Ethiopia has one of the most thriving African markets, and the country’s booming tourism industry has helped attract foreign businesses to the country.
But there are also growing concerns about the countrys antiquated antiquities collection, which many are concerned is a drain on its economy.
The new market opened its doors last month, and in just a few weeks, it will become the second most visited market in the country, with over 3,000 visitors per day.
The owner of the market, AfroFashoo, told the Daily Mail that he is hoping the market will serve as a catalyst for the country to move towards greater inclusion.
“The African market has been neglected by the government for too long, and so the market opened for the benefit of all the stakeholders involved in the African market, from the people who work there to the people of Ethiopia, to the locals who have been here for generations,” Afrofashoo said.
“This market has opened for everybody.”
The African Arts and Craft stores are the only ones in Ethiopia that sell handmade goods, and most of them are located in cities, not villages.
However, they have also been in the news recently due to a fire that killed more than 20 people in the city of Mukalla in January.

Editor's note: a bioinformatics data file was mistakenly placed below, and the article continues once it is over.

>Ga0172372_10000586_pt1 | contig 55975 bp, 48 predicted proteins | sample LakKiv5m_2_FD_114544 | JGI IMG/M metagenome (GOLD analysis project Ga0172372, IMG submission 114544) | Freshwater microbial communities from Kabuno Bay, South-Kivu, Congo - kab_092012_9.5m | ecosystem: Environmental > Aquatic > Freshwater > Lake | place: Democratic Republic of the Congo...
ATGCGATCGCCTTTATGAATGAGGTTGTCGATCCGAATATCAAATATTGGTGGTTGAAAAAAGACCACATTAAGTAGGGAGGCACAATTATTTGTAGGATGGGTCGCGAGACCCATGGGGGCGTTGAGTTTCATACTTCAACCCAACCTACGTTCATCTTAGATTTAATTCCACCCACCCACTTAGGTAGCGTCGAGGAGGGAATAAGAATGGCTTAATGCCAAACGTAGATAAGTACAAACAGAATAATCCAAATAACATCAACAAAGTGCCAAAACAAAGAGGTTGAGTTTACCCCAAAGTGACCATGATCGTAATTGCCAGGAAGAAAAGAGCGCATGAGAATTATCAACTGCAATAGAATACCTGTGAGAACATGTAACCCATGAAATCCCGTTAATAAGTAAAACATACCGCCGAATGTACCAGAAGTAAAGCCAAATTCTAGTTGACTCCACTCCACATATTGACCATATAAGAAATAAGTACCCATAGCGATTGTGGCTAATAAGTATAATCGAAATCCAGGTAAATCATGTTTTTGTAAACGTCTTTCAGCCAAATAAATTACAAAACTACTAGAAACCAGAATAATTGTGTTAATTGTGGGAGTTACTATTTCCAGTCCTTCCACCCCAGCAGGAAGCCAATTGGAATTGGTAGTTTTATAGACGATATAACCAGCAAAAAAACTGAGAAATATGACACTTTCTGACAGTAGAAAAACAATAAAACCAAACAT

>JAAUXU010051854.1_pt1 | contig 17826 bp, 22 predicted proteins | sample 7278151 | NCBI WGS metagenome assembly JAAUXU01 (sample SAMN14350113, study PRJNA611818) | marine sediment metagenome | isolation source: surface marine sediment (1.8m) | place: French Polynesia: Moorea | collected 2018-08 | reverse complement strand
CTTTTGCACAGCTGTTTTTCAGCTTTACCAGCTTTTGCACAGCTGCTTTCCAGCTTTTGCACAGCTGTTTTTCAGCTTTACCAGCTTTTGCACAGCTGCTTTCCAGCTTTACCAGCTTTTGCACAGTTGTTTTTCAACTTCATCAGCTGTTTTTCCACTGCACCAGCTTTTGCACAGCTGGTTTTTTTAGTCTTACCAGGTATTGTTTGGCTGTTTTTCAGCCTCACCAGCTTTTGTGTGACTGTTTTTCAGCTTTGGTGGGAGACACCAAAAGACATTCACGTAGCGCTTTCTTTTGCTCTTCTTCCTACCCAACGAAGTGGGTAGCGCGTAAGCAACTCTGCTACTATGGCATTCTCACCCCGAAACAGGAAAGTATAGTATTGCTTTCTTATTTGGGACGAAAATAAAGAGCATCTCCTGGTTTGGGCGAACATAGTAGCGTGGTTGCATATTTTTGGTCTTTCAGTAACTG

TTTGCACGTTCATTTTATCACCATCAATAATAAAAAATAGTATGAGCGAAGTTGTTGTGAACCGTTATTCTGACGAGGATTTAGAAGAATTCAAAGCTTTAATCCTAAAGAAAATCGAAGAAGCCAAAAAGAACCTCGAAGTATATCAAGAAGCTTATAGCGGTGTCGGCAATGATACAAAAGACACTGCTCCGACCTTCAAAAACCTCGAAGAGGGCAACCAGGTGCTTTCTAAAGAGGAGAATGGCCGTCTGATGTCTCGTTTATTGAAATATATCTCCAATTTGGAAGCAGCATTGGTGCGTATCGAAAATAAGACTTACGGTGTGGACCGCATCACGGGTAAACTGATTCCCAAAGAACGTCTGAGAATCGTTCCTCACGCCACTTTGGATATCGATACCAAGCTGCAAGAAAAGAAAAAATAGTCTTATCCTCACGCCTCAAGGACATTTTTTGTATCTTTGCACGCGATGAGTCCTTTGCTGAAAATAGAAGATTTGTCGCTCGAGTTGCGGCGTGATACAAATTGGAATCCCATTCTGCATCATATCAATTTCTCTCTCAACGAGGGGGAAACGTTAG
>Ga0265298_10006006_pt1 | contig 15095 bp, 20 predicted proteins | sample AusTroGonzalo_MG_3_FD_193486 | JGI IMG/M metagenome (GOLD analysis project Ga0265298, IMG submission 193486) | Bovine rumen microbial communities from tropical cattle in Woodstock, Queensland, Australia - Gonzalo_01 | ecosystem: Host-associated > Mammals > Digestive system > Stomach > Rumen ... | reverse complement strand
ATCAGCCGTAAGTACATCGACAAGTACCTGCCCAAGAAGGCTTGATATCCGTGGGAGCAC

Africa is known for its beautiful art, but it has also suffered from antiquities pollution, which is often a major issue in African countries.
A study in 2016 found that the number of antiquities being destroyed in Ethiopia increased by 80 percent from 2008 to 2020, and that the country was home to more than 2,000 known examples of stolen art, along with more than 30,000 objects that are not protected by international treaties.
According to Afro Fashoo’s website, the African Arts & Crafts store will be the only African Arts&craft store in Ethiopia to be completely self-sufficient in their own production and distribution of products.
It will be a place where people can come to shop, get their hands dirty and enjoy a fresh produce and produce-based culture, Afrosafoos website reads.
Africans market, which started in January and will open its doors in April, will also offer opportunities for the local community, AfriFashoos founder, Efraim Fashu, said in a statement.
“It is important for us to offer a place for people from all parts of the country and to develop their talents.
We are also trying to develop new markets, such as the ones that are opening in cities like Ushuaia, and we will try to reach out to local communities to build a more sustainable African market.”